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Definition

In ordinary usage, price is the quantity of payment or compensation for something. People may say about a criminal that he has 'paid the price to society' to imply that he has paid a penalty or compensation. They may say that somebody has 'paid for his folly' to imply that he suffered the consequences of his actions.

Economists view price as an exchange ratio between goods that are exchanged for each other. In the case of barter of two goods in the quantities x and y, the price of a unit of the first good is the ratio y/x, while the price of a unit of the second good is the ratio x/y.

This however has not been used consistently, so that old confusion regarding value frequently reappears. The value of something is a quantity counted in common units of value called numeraire, which may even be an imaginary good. This is done to compare different goods. The unit of value is frequently confused with price, because market value is calculated as the quantity of some good multiplied by its nominal price.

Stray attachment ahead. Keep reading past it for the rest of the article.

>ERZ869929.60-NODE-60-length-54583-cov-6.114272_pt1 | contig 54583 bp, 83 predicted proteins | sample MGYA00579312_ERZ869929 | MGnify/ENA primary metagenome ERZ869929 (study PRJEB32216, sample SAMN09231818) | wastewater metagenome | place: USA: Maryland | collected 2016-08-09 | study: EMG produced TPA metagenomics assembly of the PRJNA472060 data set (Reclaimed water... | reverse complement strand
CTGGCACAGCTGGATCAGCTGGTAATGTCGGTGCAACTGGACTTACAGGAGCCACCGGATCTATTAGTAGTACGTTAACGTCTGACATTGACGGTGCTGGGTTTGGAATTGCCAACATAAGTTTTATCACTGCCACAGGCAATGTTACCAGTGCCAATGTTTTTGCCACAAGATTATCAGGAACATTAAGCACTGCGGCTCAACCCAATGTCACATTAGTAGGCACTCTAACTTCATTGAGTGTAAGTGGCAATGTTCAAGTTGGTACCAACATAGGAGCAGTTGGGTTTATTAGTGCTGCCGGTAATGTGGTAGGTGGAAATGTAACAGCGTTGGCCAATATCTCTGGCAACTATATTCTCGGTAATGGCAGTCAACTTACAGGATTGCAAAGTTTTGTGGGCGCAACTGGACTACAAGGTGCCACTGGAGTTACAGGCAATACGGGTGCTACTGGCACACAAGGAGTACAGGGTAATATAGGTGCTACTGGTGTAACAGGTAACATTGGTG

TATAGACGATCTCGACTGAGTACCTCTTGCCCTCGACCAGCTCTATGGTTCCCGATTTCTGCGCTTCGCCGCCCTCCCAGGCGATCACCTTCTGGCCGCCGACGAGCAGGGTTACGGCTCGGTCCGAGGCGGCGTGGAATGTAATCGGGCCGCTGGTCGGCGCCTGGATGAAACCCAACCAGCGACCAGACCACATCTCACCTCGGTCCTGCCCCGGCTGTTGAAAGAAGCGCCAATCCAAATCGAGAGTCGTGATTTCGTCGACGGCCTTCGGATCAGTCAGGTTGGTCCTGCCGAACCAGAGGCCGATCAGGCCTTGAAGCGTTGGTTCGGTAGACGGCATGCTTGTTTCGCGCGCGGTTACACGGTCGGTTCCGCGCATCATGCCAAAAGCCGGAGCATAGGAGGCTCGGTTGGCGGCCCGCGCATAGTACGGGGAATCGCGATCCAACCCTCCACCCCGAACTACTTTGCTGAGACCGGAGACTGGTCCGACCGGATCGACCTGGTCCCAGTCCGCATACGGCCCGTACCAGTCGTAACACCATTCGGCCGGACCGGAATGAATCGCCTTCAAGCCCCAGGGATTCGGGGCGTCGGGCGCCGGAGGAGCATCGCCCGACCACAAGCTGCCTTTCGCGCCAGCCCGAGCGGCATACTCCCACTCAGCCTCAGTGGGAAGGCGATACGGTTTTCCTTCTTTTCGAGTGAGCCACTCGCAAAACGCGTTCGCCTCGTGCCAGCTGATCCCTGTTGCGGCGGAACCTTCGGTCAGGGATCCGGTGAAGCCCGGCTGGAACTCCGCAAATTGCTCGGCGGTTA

Theory of price asserts that the market price reflects interaction between two opposing considerations. On the one side are demand considerations based on marginal utility, while on the other side are supply considerations based on marginal cost. An equilibrium price is supposed to be at once equal to marginal utility (counted in units of income) from the buyer's side and marginal cost from the seller's side. Though this view is accepted by almost every economist, and it constitutes the core of mainstream economics, it has recently been challenged seriously.